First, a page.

US Carriers Ask Government To Enforce Cargo Competition Rule

Commenting on a White House plan to "reduce the burden of government regulation," American President Lines (APL) and Sea-Land have asked the government to expand the Wilson-Weeks Agreement which bars government owned and operated vessels from competing with commercial ships.

The nation's two largest container operators said that the 1954 Wilson- Weeks Agreement between the Departments of Defense (DOD) and Commerce, "has generally been adhered to, but sometimes improperly deviated from by the government." The companies proposed to "confirm and clarify" guidelines for utilizing DOD operated vessels by limiting their scope of operations to the rapid deployment of supplies, acting as depot ships and to cases where commercial shipping is otherwise unavailable.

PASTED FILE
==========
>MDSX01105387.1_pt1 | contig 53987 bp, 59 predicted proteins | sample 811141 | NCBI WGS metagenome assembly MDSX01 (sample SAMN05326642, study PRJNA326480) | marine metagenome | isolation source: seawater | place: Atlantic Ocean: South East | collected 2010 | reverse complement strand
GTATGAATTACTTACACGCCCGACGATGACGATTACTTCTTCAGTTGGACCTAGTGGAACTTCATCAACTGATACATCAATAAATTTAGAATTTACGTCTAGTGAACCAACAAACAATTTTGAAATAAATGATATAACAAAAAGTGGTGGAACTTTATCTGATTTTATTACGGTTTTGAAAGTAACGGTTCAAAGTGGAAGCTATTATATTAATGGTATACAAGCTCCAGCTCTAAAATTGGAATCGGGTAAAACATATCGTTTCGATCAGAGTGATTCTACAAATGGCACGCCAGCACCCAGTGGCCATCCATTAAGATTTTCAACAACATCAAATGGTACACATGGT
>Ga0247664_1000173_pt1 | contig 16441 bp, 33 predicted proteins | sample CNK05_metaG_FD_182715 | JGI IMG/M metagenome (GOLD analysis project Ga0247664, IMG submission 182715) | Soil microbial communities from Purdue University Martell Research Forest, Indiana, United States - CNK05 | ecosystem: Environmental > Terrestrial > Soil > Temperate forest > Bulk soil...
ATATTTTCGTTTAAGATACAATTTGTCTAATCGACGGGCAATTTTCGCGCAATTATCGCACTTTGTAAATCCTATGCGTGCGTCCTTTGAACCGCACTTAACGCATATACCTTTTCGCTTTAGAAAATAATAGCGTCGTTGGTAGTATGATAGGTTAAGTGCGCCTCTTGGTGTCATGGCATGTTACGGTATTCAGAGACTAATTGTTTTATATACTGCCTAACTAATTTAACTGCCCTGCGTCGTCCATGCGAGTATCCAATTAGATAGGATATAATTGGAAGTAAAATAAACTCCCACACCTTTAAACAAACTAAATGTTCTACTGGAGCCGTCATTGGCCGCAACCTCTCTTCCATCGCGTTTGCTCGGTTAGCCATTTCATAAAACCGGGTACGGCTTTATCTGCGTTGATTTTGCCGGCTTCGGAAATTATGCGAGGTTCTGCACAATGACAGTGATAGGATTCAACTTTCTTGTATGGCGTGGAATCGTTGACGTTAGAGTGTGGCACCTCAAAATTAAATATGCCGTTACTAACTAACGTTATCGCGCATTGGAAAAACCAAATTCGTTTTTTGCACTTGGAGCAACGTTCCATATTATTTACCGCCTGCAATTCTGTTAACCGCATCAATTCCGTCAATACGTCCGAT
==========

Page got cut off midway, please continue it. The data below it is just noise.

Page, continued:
Continuing in their effort to revise U.S. maritime legislation and policy, APL and Sea-Land recommended regulatory action on vessel design, manning levels, operating and equipment standards and new tax incentives.

Refering to the Maritime Administration's capitol construction fund, APL and Sea-Land are asking for "modern approaches to vessel financing," such as the ability to make payments on long-term leases with withdrawals from the fund.

Both companies would like to see U.S. maritime regulatory policy on a level more closely aligned to international standards.

APL and Sea-Land warned that unless the government updates its maritime policies by 1995, they would begin divesting themselves of the U.S. flag registry.

Other stories from April 1992 issue


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